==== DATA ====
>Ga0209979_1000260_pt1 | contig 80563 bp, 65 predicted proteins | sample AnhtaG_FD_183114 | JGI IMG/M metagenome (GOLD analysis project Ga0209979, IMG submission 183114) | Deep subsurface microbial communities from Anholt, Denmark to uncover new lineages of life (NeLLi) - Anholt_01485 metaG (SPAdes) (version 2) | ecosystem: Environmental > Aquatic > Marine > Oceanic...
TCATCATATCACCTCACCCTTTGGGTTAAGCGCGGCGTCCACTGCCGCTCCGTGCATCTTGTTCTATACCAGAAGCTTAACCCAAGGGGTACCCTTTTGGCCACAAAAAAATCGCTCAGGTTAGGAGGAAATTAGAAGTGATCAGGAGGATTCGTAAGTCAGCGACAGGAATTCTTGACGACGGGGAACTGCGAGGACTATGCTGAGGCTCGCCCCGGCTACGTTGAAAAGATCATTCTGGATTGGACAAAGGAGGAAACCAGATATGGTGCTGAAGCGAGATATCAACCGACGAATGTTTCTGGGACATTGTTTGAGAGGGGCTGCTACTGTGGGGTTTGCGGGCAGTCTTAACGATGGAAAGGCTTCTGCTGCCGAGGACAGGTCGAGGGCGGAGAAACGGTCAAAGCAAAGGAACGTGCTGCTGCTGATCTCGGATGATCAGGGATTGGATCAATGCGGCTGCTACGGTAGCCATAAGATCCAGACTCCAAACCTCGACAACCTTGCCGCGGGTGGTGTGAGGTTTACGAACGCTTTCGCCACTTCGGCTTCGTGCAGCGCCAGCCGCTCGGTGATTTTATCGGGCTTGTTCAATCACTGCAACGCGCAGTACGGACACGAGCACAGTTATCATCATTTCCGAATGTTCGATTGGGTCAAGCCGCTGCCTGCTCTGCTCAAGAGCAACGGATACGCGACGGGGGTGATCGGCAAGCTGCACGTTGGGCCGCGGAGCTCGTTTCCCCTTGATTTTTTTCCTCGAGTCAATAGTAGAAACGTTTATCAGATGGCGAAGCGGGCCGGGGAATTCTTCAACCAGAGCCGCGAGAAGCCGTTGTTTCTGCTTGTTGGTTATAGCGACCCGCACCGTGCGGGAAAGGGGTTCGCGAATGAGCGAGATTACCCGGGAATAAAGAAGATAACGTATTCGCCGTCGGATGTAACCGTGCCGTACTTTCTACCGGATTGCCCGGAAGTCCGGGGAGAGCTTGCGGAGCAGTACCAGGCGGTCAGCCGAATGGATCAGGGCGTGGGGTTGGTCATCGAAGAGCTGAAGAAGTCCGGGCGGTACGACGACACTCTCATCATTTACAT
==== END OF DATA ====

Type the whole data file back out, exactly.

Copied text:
>Ga0209979_1000260_pt1 | contig 80563 bp, 65 predicted proteins | sample AnhtaG_FD_183114 | JGI IMG/M metagenome (GOLD analysis project Ga0209979, IMG submission 183114) | Deep subsurface microbial communities from Anholt, Denmark to uncover new lineages of life (NeLLi) - Anholt_01485 metaG (SPAdes) (version 2) | ecosystem: Environmental > Aquatic > Marine > Oceanic...
TCATCATATCACCTCACCCTTTGGGTTAAGCGCGGCGTCCACTGCCGCTCCGTGCATCTTGTTCTATACCAGAAGCTTAACCCAAGGGGTACCCTTTTGGCCACAAAAAAATCGCTCAGGTTAGGAGGAAATTAGAAGTGATCAGGAGGATTCGTAAGTCAGCGACAGGAATTCTTGACGACGGGGAACTGCGAGGACTATGCTGAGGCTCGCCCCGGCTACGTTGAAAAGATCATTCTGGATTGGACAAAGGAGGAAACCAGATATGGTGCTGAAGCGAGATATCAACCGACGAATGTTTCTGGGACATTGTTTGAGAGGGGCTGCTACTGTGGGGTTTGCGGGCAGTCTTAACGATGGAAAGGCTTCTGCTGCCGAGGACAGGTCGAGGGCGGAGAAACGGTCAAAGCAAAGGAACGTGCTGCTGCTGATCTCGGATGATCAGGGATTGGATCAATGCGGCTGCTACGGTAGCCATAAGATCCAGACTCCAAACCTCGACAACCTTGCCGCGGGTGGTGTGAGGTTTACGAACGCTTTCGCCACTTCGGCTTCGTGCAGCGCCAGCCGCTCGGTGATTTTATCGGGCTTGTTCAATCACTGCAACGCGCAGTACGGACACGAGCACAGTTATCATCATTTCCGAATGTTCGATTGGGTCAAGCCGCTGCCTGCTCTGCTCAAGAGCAACGGATACGCGACGGGGGTGATCGGCAAGCTGCACGTTGGGCCGCGGAGCTCGTTTCCCCTTGATTTTTTTCCTCGAGTCAATAGTAGAAACGTTTATCAGATGGCGAAGCGGGCCGGGGAATTCTTCAACCAGAGCCGCGAGAAGCCGTTGTTTCTGCTTGTTGGTTATAGCGACCCGCACCGTGCGGGAAAGGGGTTCGCGAATGAGCGAGATTACCCGGGAATAAAGAAGATAACGTATTCGCCGTCGGATGTAACCGTGCCGTACTTTCTACCGGATTGCCCGGAAGTCCGGGGAGAGCTTGCGGAGCAGTACCAGGCGGTCAGCCGAATGGATCAGGGCGTGGGGTTGGTCATCGAAGAGCTGAAGAAGTCCGGGCGGTACGACGACACTCTCATCATTTACAT